Diabetes Spectrum
Volume 13 Number 4, 2000, Page 234
Feature Article/Quality Improvement

A Quality Improvement Project in Diabetes Patient Education During Hospitalization

Ellen D. Davis, MS, RN, CDE


One institutional quality improvement model, the FADE process, offers a useful approach to assessing and improving diabetes inpatient education. FADE stands for focus, analyze, develop, and execute. First, we focused on the 17% of all inpatients on one day who had diabetes. Second, we analyzed the current level of diabetes education provided, using a quality improvement (QI) survey tool. The most interesting data revealed that we offered education less frequently to people over age 65, but that older patients who received education had higher scores than younger patients who received education. Third, we developed a diabetes teaching protocol for use by staff nurses with inpatients. Finally, 6 months after protocol implementation, we re-executed our QI survey tool. We found that test scores were slightly better than pre-protocol-implementation survey scores, but that fewer patients had received self-management education. The poor implementation of the protocol was investigated, and steps are being taken to improve diabetes care and education.

An institution's quality improvement (QI) model offers a useful approach to assessing and improving diabetes patient education. Diabetes patient education fits easily into QI processes; inclusion in such processes has many advantages, not the least of which is that education can then be viewed as an integral part of care for a person with diabetes as a primary or secondary diagnosis. In inpatient settings, diabetes patient education is a part of total care of the patient and is by its nature shared by all health care providers. These providers will feel a more committed investment in patient education if that process shares similarities with other QI programs.

Diabetes patient education may be appropriately done by generalist staff nurses or by designated specialized educators in the inpatient arena. While many authors have argued that staff nurses do not have sufficient knowledge to educate patients,19 the reality is that with the current shortened lengths of hospital stays and other cost-saving measures, patients may of necessity receive all of their self-care information from staff nurses. The outcome of patient interventions—whoever provides the care—is the important piece of information to be shared with surveying bodies. More informed decisions about who should provide care and education can be made using QI data.

In our large university medical center, the FADE process is used in QI.10 This is one of many processes described in the literature to facilitate QI. The steps of this process are focus, analyze, develop, and execute. To focus, a team articulates an identified problem. In the second step, analyze, the team collects baseline data, the pre-test part of the project. Develop means developing a plan to address the problem. Finally, to execute, the team puts the plan into action. Quality action teams are at work in many of our institutional areas to identify and solve problems. The diabetes patient education project described in this article used the FADE methodology of QI.

The goals of diabetes management are to reduce the personal tragedy and public health cost of diabetes and its complications and to enhance the quality of life for people with diabetes. People with diabetes need sufficient self-care knowledge to manage their diabetes effectively. They may lack this essential knowledge unless they receive education.

One place where people with diabetes receive care is in hospitals. They are admitted to hospitals more frequently than people without diabetes and for longer stays.11 Indeed it is estimated that 20–25% of all hospitalized patients have diabetes. However, diabetes is an underreported disease in hospitalization documentation. It is estimated that 40% of all people with diabetes who are hospitalized do not have diabetes listed on their hospitalization discharge record. A 1990 study found that 9% of all hospitalizations listed diabetes as a primary or secondary diagnosis.11 In our institution, in 1996 and 1997, we found that 17% of patients had diabetes.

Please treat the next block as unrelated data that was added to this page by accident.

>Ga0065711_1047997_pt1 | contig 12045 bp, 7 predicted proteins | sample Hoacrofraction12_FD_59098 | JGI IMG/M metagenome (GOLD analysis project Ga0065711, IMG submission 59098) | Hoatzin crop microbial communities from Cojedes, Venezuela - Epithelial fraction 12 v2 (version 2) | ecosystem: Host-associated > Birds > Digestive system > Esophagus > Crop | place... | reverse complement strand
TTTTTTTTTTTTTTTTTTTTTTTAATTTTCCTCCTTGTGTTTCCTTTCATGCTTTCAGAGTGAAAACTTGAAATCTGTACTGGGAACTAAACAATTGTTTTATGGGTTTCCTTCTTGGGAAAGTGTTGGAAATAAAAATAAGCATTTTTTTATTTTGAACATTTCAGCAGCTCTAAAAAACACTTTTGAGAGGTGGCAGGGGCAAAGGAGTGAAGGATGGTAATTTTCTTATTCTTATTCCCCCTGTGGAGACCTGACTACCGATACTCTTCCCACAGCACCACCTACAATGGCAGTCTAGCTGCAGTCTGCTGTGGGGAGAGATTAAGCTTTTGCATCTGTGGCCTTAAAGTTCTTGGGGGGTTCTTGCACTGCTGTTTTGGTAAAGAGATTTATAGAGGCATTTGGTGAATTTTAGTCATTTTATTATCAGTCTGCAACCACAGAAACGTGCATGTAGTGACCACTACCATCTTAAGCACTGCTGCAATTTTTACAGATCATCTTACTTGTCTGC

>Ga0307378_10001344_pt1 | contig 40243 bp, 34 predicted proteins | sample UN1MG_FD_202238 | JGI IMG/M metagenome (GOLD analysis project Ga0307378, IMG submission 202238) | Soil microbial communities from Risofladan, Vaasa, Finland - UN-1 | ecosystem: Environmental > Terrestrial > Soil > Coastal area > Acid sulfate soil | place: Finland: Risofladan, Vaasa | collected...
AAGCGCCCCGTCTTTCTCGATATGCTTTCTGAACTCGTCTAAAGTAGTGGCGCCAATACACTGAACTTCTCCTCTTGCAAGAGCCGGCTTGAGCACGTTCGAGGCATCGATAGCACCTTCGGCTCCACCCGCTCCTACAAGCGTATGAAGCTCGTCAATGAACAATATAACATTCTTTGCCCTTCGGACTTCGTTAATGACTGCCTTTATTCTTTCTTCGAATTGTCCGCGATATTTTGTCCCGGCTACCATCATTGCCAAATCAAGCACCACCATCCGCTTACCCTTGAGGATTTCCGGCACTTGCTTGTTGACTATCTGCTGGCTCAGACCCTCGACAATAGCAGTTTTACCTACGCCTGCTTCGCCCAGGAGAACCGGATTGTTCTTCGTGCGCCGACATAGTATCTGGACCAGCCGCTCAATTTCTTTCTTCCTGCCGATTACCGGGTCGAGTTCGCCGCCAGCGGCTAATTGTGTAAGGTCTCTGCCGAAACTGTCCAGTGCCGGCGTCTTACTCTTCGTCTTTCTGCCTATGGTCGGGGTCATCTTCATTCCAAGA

While outpatient facilities remain the most appropriate setting for diabetes education, more that 50% of people with diabetes receive limited or no diabetes self-management education.12 Hospitalization offers an important opportunity to provide education on survival skills. During a stay at our tertiary care medical center, patients are often physiologically stressed and must begin a more complex diabetes self-care plan. For example, a patient who has been taking oral diabetes medication may require insulin injections for home management following coronary artery bypass graft surgery. The patient or family will have to be taught to do the more sophisticated home care.6 The patient must be taught in the hospital to perform self-care starting immediately after discharge. Additional outpatient education will be recommended and set up, whenever possible. But from a tertiary care setting, it is sometimes impossible to set up long distance outpatient education, and there may be no outpatient education program in the patient's home setting.

In order to plan for improved diabetes patient education at our institution, we first needed to examine the current level of education provided. To do this, we developed a QI tool (Figure 1). This QI tool was administered by staff nurses during their normal duties to all available inpatients with diabetes on one day. The tool was designed to ascertain survival-level self-management knowledge and also asked if patients had received education during their current hospitalization.

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Figure 1. A quality improvement tool to assess survival-level diabetes self-management knowledge

The QI survey tool was designed by the diabetes clinical nurse specialist (CNS) with input from other diabetes experts and staff nurses. It was tested for inter-rater reliability and validity.

This one-day hospital-wide QI initiative required a great deal of labor. When it became apparent that the project would require more time than was available from the CNS or any other regular health care provider, we sought funding for another person. We wrote a proposal for a grant for materials and salary for a staff assistant to the CNS, and a pharmaceutical company provided the funding. After gaining commitment from a school of nursing graduate student and former nurse manager for temporary work, we wrote a contract using a format sanctioned by the institution. The staff assistant performed specific tasks designated by the CNS.

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Figure 2. Pre-protocol-implementation survey: patient scores by group